4. Abstract The rational design of the electronic band structures and the associated properties (e.g. optical) of advanced materials has remained challenging for crucial applications in optoelectronics, solar desalination, advanced manufacturing technologies, etc. In this work, using first-principles calculations, we studied the prospects of tuning the absorption spectra of graphene via defect engineering, i.e. chemical doping and oxidation. Our computational analysis shows that graphene functionalization with single hydroxyl and carboxylic acid fails to open a band gap in graphene. While single epoxide functionalization successfully opens a bandgap in graphene and increases absorptivity, however, other optical properties such as reflection, transmission, and dielectric constants are significantly altered. Boron and nitrogen dopants lead to p- and n-type doping, respectively, while fluorine dopants or a single-carbon atomic vacancy cannot create a significant bandgap in graphene. By rigorously considering the spin-polarization effect, we find that titanium, zirconium, and hafnium dopants can create a bandgap in graphene via an induced flat band around the Fermi level as well as the collapse of the Dirac cone. In addition, silicon, germanium, and tin dopants are also effective in improving the optical characteristics. Our work is important for future experimental work on graphene for laser and optical processing applications.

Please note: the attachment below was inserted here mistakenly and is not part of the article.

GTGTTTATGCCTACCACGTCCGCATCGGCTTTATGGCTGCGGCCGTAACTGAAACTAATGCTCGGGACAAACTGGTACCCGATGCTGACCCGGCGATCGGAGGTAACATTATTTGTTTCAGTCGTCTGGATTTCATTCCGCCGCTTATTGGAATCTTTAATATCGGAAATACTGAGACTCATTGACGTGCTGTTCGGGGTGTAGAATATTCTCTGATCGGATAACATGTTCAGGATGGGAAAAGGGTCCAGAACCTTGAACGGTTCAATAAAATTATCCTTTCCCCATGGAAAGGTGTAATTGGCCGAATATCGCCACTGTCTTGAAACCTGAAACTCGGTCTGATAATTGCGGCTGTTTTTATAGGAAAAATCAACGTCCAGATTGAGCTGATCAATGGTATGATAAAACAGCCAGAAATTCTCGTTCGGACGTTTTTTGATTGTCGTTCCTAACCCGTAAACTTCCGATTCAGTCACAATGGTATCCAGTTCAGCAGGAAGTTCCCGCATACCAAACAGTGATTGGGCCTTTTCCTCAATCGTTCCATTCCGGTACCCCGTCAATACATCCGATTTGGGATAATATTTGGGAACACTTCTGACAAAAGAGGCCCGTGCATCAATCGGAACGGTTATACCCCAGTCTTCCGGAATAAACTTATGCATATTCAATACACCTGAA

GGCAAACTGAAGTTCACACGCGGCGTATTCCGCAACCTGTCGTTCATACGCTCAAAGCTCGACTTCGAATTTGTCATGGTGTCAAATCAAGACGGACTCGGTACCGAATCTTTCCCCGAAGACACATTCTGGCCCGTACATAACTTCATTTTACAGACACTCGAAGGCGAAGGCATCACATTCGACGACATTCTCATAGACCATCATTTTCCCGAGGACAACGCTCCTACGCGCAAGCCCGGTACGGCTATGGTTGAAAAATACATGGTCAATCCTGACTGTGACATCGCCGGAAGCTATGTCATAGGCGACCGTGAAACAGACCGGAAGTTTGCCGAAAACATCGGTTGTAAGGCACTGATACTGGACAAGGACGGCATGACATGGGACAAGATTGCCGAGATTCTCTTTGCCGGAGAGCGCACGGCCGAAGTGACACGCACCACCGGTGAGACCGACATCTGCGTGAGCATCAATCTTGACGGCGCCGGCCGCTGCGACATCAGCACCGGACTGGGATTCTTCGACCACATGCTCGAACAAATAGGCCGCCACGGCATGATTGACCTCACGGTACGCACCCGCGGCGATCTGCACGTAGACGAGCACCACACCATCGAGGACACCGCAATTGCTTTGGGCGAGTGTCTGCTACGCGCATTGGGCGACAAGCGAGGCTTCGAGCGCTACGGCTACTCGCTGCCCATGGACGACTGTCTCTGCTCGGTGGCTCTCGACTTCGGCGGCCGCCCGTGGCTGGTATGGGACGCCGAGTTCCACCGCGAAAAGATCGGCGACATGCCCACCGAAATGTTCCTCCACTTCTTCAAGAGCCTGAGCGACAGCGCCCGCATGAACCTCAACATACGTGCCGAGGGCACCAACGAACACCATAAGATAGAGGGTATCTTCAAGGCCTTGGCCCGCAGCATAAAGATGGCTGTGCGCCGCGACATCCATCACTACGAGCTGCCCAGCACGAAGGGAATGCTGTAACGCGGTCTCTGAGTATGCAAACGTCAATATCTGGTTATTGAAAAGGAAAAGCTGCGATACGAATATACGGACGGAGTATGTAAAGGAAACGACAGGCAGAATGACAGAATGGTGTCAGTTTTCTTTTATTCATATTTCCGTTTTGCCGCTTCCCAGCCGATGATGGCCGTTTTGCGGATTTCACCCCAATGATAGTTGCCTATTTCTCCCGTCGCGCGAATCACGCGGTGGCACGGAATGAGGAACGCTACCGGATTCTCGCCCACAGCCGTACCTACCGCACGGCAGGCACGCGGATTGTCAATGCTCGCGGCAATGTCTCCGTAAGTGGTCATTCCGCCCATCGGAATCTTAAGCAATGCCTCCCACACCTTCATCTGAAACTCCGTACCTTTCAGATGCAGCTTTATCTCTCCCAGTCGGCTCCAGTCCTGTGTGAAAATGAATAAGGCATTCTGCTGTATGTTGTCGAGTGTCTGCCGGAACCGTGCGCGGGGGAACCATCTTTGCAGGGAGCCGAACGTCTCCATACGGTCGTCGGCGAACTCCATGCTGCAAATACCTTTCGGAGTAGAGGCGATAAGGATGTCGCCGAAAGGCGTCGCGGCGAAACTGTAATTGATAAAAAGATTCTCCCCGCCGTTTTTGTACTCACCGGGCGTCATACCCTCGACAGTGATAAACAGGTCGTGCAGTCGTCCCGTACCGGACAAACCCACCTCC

5. Free, publicly-accessible full text available December 3, 2023
  6. Free, publicly-accessible full text available December 9, 2023
  7. Free, publicly-accessible full text available February 18, 2023
  8. Cell–cell adhesions are often subjected to mechanical strains of different rates and magnitudes in normal tissue function. However, the rate-dependent mechanical behavior of individual cell–cell adhesions has not been fully characterized due to the lack of proper experimental techniques and therefore remains elusive. This is particularly true under large strain conditions, which may potentially lead to cell–cell adhesion dissociation and ultimately tissue fracture. In this study, we designed and fabricated a single-cell adhesion micro tensile tester (SCAµTT) using two-photon polymerization and performed displacement-controlled tensile tests of individual pairs of adherent epithelial cells with a mature cell–cell adhesion. Straining the cytoskeleton–cell adhesion complex system reveals a passive shear-thinning viscoelastic behavior and a rate-dependent active stress-relaxation mechanism mediated by cytoskeleton growth. Under low strain rates, stress relaxation mediated by the cytoskeleton can effectively relax junctional stress buildup and prevent adhesion bond rupture. Cadherin bond dissociation also exhibits rate-dependent strengthening, in which increased strain rate results in elevated stress levels at which cadherin bonds fail. This bond dissociation becomes a synchronized catastrophic event that leads to junction fracture at high strain rates. Even at high strain rates, a single cell–cell junction displays a remarkable tensile strength to sustain a strain as much asmore »200% before complete junction rupture. Collectively, the platform and the biophysical understandings in this study are expected to build a foundation for the mechanistic investigation of the adaptive viscoelasticity of the cell–cell junction.